This paper endeavors to explore the process sufficient to protect a suspect’s human rights. The purpose of this paper is to investigate the following issues: sexual offences; burglary offences; arrest and detention of suspects; general procedures for interviewing suspects; cases with no suspects and new evidences…
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From the research it is clear that the police are authorized to stop, interrogate and make a search on a case to case basis. This scenario often leads to an arrest if the police officer strongly suspects that a particular individual has committed a crime. Once at the police station, the police personnel who will handle the interrogation must adhere with the rules and regulations set forth by the Ministry of Justice regarding the rights of the arrested person. Such rights primarily include getting free legal advice from a solicitor who is on duty or the detainee’s own private solicitor. In relation to the above, it is imperative that arresting police officers and interviewing officials who handle the first round of questioning or interrogation with respect to a particular case must know the guidelines set forth by the Ministry of Justice so no human rights violation is incurred at the first phase of inquiry. Handling a case in the correct manner at the beginning often yields better results when it is time to gather evidence once a suspect has been indicted for a crime. Hence, individuals arrested or detained by the police must be duly informed about their various rights as a detainee. This comprises of but is not limited to the right to call someone, a friend or a relative, in order to notify them that he or she has been arrested and being advised that they can be provided with the services of an independent solicitor and consult with them in private. Such privileges likewise include the right to have a break every eight (8) hours especially when the interrogation has been going on for a certain length of time. If at the time of detention the arrested suspect has not been charged with any offence, he or she must be released within a maximum time of twenty-four (24) hours after being arrested (In Brief, n.d.). Body This part of the paper will discuss in general important points for committing burglary and rape offences per se; and the general procedures for interviewing suspects and what routinely happens when a case becomes cold due to the reason that no suspect related to the crime has been arrested and no new evidences has transpired for a certain length of time will likewise be threshed out. Sexual Offences Sexual activity that includes persons who are below the age of consent is considered illegal even though consent is established at a later time during the course of the entire investigation; especially when one of the partners in the act is in a more advantageous position over the other. These circumstances transpire in two ways, first is when sexual activity is done with children who are under the age of sixteen (16) or eighteen (18) because the law perceives there to be a one-sidedness of authority diminishing trust (in cases of familial sexual acts) or an abuse of power which usually transpire between a teacher and a pupil. Second, sexual offence can be similarly committed between two consenting adults, but one partner is regarded to have a mental incapacity making him or her vulnerable to be taken advantage of and forced into having physical intimacies. Penalties for sexual offences depend upon the factors surrounding the case and the seriousness of the offence that has been committed. Penalties are generally lowered when the age gap between the victim and offender is quite narrow since immaturity is taken into consideration in such types of cases (Sentencing Guidelines Council (a), April 2007). Burglary Offences The applicability guideline for burglary offences are categorized into three (3) levels of seriousness where each category is appropriated with specific sentences in relation to the offence committed. In various burglary crimes the offenders are evaluated depending on the harm the victim has sustained from the incident and the guilt of the offender in having carried out the crime. The harm sustained by the victim in burglary crimes is not limited to physical since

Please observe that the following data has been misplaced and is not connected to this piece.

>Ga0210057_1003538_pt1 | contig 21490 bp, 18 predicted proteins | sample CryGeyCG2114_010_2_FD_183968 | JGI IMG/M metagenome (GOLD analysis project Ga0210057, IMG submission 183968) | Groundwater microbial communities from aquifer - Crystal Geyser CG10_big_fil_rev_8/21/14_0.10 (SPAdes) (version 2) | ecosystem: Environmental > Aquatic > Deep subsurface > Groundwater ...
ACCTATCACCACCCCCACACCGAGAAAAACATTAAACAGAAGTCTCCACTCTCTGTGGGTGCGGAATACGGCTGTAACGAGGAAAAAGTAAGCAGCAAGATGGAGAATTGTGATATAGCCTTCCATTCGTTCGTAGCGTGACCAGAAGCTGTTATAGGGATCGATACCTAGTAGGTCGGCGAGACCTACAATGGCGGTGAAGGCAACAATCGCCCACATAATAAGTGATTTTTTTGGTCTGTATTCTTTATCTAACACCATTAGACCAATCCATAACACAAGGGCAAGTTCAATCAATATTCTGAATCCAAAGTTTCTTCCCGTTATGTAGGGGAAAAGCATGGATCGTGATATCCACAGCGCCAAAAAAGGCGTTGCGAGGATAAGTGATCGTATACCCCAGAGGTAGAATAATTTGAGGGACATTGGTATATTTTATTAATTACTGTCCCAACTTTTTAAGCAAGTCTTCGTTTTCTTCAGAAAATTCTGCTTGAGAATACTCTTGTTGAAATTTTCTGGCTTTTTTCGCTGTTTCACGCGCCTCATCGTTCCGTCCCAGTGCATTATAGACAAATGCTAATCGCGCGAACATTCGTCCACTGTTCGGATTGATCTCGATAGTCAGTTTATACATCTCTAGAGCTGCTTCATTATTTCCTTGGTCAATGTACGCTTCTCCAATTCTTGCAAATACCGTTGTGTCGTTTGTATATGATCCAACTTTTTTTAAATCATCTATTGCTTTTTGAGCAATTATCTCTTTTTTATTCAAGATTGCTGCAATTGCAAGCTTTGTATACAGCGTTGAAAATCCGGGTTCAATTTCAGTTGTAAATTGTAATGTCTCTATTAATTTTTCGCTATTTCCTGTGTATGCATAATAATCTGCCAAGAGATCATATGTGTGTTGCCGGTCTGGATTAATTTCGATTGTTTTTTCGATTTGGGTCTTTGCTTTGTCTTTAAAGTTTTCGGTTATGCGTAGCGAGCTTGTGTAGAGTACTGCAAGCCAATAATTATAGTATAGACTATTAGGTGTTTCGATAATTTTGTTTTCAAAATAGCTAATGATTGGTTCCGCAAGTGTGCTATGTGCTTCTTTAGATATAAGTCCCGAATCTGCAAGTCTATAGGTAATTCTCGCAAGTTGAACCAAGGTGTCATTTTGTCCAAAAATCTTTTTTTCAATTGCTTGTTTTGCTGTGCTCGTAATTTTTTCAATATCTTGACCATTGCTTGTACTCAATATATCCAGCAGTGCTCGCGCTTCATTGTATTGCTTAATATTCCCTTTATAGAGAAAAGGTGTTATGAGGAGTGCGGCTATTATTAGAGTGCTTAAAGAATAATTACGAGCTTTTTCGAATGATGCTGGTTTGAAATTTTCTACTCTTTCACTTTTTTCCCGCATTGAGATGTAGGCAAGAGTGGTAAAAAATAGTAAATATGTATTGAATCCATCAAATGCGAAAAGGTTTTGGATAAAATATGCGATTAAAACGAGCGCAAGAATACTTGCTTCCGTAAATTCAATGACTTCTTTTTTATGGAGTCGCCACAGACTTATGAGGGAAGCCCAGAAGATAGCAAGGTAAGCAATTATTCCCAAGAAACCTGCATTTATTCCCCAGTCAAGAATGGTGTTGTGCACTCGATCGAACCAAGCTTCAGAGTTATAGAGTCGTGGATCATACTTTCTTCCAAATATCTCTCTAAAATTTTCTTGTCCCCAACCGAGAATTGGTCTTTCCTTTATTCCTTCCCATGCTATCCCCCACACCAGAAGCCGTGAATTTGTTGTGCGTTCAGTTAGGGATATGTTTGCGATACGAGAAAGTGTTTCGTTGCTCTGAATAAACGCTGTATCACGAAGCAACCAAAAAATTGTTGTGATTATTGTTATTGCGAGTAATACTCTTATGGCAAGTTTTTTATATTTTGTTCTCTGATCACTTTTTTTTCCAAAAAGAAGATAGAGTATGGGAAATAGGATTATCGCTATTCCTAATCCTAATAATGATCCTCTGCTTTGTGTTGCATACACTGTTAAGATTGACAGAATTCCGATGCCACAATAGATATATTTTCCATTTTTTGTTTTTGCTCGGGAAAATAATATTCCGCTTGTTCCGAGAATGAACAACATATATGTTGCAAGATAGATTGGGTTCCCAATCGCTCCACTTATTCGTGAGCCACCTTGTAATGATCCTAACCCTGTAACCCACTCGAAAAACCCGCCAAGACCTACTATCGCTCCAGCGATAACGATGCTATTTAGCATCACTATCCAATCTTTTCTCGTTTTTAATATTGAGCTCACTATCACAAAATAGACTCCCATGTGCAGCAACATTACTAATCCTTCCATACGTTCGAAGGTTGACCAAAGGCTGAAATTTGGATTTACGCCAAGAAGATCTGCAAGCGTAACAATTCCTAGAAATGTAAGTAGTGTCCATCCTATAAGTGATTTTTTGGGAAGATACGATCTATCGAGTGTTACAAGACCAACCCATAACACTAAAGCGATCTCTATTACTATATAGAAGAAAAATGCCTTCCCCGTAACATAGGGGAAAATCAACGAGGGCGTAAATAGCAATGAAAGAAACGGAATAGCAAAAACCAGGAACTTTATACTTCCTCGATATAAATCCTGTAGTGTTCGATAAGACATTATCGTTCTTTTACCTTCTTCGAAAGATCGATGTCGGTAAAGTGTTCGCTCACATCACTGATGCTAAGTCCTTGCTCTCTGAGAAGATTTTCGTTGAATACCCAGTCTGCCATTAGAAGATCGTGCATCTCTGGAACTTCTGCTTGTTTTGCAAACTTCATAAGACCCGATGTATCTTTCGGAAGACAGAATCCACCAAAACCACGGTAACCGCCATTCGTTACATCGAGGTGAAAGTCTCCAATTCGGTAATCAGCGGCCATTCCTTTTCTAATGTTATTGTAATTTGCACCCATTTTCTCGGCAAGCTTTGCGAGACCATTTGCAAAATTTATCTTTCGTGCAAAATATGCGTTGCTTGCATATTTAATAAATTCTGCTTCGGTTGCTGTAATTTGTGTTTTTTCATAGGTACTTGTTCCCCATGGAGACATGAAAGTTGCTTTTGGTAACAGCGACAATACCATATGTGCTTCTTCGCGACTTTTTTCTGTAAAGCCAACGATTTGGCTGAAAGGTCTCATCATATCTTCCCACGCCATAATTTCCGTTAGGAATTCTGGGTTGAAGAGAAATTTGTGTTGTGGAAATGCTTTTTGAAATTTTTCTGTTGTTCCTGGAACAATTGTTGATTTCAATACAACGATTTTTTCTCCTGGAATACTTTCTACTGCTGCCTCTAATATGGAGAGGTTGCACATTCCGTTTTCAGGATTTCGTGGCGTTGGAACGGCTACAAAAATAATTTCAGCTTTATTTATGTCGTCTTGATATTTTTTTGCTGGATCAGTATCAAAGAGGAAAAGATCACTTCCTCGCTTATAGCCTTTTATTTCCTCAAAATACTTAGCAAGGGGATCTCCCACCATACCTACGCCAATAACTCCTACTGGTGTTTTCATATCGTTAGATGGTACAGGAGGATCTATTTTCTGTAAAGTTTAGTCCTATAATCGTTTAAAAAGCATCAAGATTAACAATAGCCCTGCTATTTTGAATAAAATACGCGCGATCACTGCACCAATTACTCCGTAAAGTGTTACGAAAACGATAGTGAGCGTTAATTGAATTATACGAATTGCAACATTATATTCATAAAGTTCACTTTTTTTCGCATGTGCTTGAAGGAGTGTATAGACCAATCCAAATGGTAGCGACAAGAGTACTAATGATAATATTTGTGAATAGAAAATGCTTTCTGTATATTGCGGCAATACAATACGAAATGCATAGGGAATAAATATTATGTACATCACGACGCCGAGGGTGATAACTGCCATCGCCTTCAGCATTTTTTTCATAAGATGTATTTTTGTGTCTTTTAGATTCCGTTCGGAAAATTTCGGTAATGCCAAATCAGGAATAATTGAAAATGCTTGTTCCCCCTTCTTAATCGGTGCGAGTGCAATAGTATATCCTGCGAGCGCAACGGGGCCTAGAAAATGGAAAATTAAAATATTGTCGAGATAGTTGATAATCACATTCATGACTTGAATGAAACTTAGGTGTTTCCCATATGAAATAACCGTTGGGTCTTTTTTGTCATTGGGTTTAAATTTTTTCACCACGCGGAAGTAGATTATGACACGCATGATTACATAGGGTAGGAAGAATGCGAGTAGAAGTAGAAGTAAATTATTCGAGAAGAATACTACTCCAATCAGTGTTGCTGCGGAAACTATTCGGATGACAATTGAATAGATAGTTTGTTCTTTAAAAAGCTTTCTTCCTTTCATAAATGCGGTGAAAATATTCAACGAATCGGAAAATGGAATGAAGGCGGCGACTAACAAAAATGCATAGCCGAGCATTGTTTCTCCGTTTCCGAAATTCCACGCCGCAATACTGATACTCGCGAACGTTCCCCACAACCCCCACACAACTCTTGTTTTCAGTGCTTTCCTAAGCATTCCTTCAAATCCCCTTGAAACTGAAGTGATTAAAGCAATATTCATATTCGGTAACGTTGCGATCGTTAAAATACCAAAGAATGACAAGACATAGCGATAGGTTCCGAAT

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Juvenile rights at the time of arrest were not identified or respected like adults’ rights were until 1967, when Gerald Francis Gault, a 15 year old juvenile was accused of having made an indecent phone call to a neighbor of his (Kita, 2010).
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